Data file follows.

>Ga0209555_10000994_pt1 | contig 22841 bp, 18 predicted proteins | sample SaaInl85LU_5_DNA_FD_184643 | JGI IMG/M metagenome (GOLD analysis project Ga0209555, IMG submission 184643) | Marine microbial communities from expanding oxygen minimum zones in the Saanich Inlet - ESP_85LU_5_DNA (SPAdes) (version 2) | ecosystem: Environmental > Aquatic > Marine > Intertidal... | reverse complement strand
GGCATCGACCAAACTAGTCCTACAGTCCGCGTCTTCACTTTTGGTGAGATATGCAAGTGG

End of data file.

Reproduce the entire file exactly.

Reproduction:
>Ga0209555_10000994_pt1 | contig 22841 bp, 18 predicted proteins | sample SaaInl85LU_5_DNA_FD_184643 | JGI IMG/M metagenome (GOLD analysis project Ga0209555, IMG submission 184643) | Marine microbial communities from expanding oxygen minimum zones in the Saanich Inlet - ESP_85LU_5_DNA (SPAdes) (version 2) | ecosystem: Environmental > Aquatic > Marine > Intertidal... | reverse complement strand
GGCATCGACCAAACTAGTCCTACAGTCCGCGTCTTCACTTTTGGTGAGATATGCAAGTGG